The screw continues to turn in the tale of the GoFundMe scammers, the New Jersey couple who allegedly crowdsourced over $400,000 for a local homeless man, only to spend the bulk of that money on themselves. Last week, news surfaced that all three parties were allegedly working in cahoots to fabricate the heartwarming story that inspired the fundraiser, but now the young woman involved insists she's the one who got conned.

On Tuesday, ABC's Good Morning America published audio in which 28-year-old Kate McClure can allegedly be heard castigating her ex-boyfriend and apparent partner-in-crime, 39-year-old Mark D'Amico, for forcing her to participate in the scheme in the first place. "You started the whole f*cking thing, you did everything," a woman's voice, reportedly McClure's, says on the tape, going on to admit that she did indeed spend some of the money. "I had no part in any of this, and I'm the one f*cking taking the fall."

The segment does not explain how, exactly, McClure may have been set up, but damningly enough, her role does sit firmly at the center of this story. She set up a GoFundMe page last fall, recounting how a homeless vet named Johnny Bobbitt spent his last $20 helping her out of a bind when her car ran out of gas on a New Jersey highway.

"Johnny sits on the side of the road every day, holding a sign," she wrote. "He saw me pull over and knew something was wrong. He told me to get back in the car and lock the doors. A few minutes later, he comes back with a red gas can. Using his last 20 dollars to make sure I could get home safe." McClure said she paid that money back to him, and also began bringing him winter gear, but added that she wanted to "do more for this selfless man."

He "went out of his way just to help me that day," she explained on the crowdfunding site. "He is such a great guy, and talking to him each time I see him makes me want to help him more and more." Enter the viral fundraising campaign, which ended up amassing hundreds of thousands of dollars from 14,000 people, the entire pot allegedly earmarked for Bobbitt.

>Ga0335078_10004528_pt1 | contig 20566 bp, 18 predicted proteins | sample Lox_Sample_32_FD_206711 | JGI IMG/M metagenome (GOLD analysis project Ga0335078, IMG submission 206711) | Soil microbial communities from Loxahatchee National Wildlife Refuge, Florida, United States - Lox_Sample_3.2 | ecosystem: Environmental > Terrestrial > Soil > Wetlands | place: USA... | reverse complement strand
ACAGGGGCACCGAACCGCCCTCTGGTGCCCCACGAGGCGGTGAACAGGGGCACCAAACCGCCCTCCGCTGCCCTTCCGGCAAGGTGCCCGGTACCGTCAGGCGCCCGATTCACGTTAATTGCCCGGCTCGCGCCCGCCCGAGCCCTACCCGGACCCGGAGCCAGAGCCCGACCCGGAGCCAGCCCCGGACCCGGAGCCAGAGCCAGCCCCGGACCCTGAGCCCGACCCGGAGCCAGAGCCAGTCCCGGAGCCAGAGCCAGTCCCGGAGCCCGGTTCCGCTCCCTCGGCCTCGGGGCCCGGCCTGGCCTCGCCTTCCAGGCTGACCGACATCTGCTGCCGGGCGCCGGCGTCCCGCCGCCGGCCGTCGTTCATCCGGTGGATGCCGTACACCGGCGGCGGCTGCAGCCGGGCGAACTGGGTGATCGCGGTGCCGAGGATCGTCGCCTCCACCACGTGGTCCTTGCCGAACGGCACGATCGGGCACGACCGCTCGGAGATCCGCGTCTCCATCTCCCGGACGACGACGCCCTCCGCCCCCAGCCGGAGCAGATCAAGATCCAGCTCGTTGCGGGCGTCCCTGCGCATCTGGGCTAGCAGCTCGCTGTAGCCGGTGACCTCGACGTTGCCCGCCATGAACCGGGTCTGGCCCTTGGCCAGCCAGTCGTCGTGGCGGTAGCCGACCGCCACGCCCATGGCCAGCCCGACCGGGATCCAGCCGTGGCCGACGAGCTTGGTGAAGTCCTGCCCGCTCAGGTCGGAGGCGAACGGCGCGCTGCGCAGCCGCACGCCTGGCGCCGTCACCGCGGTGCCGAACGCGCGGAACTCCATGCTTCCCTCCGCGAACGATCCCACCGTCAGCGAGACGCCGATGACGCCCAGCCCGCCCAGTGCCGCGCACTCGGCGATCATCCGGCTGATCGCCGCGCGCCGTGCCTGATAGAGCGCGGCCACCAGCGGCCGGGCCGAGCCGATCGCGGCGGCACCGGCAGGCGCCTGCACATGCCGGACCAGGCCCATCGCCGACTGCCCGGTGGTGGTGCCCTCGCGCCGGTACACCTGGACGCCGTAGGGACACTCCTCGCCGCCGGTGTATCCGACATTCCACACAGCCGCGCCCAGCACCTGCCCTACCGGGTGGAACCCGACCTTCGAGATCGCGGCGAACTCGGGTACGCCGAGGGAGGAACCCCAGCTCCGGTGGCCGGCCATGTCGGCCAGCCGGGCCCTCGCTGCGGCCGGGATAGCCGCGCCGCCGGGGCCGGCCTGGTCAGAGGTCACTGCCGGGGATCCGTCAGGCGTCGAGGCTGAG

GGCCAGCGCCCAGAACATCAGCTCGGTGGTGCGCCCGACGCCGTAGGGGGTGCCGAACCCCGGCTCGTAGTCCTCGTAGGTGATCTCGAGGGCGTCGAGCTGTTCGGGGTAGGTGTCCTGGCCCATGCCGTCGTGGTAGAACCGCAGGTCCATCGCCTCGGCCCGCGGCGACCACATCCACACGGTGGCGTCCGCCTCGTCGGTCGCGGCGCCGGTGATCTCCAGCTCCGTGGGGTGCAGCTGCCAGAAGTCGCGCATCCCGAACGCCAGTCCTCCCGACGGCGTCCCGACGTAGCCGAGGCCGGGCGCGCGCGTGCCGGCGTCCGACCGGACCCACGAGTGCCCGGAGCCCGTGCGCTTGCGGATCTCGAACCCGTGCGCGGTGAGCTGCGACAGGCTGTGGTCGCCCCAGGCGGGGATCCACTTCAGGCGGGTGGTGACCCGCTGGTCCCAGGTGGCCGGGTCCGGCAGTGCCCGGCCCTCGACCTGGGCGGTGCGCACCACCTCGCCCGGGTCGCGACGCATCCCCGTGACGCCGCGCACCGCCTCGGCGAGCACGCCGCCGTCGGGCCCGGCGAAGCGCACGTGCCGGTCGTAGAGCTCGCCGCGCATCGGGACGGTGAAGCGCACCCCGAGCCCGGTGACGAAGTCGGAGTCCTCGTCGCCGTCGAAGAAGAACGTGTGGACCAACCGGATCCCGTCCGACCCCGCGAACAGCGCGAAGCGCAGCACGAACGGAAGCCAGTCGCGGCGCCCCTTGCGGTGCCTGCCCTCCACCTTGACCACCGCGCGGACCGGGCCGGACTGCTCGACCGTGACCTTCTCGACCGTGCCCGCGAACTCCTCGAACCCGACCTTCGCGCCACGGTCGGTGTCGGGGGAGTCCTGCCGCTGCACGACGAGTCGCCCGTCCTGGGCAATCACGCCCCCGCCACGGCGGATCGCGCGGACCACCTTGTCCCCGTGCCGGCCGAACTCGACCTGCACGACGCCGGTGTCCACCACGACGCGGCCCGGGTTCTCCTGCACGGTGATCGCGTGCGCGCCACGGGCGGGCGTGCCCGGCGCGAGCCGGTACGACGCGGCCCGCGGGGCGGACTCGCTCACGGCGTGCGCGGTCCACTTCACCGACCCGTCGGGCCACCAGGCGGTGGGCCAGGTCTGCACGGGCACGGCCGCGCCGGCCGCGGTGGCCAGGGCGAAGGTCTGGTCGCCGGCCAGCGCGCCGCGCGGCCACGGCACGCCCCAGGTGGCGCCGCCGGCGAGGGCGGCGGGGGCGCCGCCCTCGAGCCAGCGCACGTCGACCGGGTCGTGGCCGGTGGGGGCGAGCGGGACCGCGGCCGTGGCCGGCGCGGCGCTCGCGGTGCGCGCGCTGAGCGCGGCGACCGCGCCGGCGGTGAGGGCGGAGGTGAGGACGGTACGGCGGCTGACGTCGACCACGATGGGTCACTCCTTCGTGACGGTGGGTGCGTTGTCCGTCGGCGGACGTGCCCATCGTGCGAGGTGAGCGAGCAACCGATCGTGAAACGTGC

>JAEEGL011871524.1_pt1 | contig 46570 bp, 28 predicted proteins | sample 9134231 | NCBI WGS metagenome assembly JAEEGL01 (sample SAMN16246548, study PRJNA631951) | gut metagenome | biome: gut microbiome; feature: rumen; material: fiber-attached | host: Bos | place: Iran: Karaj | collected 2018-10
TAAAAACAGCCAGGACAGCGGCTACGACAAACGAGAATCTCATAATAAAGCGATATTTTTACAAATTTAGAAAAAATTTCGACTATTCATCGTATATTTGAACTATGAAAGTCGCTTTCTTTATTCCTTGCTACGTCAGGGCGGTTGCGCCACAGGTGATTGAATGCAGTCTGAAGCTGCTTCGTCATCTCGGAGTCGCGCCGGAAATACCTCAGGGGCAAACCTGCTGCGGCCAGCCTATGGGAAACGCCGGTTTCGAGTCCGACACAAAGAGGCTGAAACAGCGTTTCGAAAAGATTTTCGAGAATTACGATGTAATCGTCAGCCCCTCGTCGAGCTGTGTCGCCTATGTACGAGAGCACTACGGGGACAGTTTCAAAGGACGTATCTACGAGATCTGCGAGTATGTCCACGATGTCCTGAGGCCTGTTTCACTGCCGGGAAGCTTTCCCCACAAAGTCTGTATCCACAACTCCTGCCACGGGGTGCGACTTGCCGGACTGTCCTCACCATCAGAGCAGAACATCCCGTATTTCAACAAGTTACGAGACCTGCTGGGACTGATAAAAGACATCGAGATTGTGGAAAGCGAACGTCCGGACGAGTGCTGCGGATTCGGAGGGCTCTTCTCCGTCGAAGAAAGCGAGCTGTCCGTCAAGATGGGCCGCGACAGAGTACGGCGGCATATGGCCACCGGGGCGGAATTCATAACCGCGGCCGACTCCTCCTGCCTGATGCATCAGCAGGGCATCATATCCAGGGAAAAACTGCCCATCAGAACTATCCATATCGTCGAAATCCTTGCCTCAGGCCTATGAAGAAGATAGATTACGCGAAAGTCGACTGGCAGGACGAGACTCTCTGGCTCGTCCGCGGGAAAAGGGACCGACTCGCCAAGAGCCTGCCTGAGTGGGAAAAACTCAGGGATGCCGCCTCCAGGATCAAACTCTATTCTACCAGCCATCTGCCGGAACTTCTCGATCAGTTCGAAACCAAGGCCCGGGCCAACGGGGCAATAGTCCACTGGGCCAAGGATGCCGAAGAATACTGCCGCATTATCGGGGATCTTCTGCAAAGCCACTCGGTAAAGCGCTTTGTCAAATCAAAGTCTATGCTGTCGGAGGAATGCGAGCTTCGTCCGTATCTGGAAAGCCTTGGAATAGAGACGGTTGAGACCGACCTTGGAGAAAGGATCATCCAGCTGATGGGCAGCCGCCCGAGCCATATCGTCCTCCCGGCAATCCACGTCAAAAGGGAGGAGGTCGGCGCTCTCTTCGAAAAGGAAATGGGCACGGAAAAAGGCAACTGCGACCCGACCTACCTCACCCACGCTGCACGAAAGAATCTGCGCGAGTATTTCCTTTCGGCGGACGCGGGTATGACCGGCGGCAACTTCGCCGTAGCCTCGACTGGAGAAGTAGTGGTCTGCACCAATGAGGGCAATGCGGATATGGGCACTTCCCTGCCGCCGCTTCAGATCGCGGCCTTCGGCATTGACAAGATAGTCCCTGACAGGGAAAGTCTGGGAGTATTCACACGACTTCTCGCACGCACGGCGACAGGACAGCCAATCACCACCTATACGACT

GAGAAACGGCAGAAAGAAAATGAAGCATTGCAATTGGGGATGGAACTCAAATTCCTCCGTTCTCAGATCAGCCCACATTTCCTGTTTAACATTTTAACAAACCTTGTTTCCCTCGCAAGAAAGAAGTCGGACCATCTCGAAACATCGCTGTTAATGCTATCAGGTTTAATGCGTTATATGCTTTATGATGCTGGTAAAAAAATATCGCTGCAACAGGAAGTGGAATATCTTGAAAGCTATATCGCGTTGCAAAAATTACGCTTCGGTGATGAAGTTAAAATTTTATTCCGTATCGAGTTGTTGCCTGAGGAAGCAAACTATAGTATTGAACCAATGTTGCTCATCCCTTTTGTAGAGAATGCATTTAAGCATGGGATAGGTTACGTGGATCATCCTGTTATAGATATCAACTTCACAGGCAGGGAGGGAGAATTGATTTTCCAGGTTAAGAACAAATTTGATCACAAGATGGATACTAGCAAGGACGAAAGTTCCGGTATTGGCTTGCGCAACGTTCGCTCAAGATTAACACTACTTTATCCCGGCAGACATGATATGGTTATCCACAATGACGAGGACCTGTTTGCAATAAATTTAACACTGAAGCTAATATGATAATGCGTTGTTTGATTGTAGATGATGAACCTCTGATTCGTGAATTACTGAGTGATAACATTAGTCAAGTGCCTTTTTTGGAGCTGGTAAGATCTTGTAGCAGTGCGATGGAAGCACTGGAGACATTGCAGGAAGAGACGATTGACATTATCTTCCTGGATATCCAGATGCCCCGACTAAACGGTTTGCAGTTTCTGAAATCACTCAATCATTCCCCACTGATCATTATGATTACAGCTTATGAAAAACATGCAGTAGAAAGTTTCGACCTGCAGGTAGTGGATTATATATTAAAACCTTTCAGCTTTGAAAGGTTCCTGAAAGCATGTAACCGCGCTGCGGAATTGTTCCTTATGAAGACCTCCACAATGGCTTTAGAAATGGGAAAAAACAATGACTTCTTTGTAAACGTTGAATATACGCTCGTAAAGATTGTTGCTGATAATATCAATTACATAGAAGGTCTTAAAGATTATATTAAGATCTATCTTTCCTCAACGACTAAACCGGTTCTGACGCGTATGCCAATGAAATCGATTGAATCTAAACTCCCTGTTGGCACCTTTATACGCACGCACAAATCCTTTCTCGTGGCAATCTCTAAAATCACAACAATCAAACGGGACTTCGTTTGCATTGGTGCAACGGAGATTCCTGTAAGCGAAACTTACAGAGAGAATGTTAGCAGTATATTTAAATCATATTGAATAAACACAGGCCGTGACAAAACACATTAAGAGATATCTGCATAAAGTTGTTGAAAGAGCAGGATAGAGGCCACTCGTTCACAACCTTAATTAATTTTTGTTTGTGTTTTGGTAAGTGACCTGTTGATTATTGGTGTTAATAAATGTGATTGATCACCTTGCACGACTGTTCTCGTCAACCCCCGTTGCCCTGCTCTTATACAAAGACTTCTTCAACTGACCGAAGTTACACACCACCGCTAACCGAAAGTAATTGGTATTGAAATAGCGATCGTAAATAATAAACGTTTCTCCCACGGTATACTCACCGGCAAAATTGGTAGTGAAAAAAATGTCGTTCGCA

At first, this ostensibly charitable act appeared heartwarming, but over time it was reported that instead of using the money to help Bobbitt find an apartment, buy a car, and secure all the basic necessities a person typically needs to find a job—clothing, food, toiletries—McClure and D'Amico allegedly funneled the donations into a conspicuously lavish lifestyle change.

Bobbitt told the Philadelphia Inquirer he'd seen only a small sliver of the sum, and expressed suspicion at the new BMW McClure, a receptionist, suddenly began driving. McClure and D'Amico, meanwhile, explained that they couldn't hand over the money all at once, because Bobbitt would blow it on drugs. Instead, they said, they meted out the bounty slowly, buying things for him instead of simply giving him cash. They had an explanation for all of it, but a judge didn't buy it, and ordered the couple to pay up in August. Authorities then showed up at the couple's house, confiscating their shiny new purchases as GoFundMe pledged to get Bobbitt all the money that had been raised for him.

But then, the plot twisted again, as reports emerged that Bobbitt may have been in on the scam, prompting speculation that charges would follow. The couple turned themselves in last week, Bobbitt was arrested, and all three have been charged with conspiracy and theft by deception.

On the audio, the woman expresses concern that she would take the fall if the case turned criminal. "You don't go to jail for lying on TV you dumb b*itch," a man's voice, allegedly D'Amico's, replies, prompting McClure to yell back: "But who made me lie on TV?"

According to Good Morning America, GoFundMe will refund all the donors whom the couple, or trio, scammed. Meanwhile, the apparent conspirators could face five to 10 years behind bars.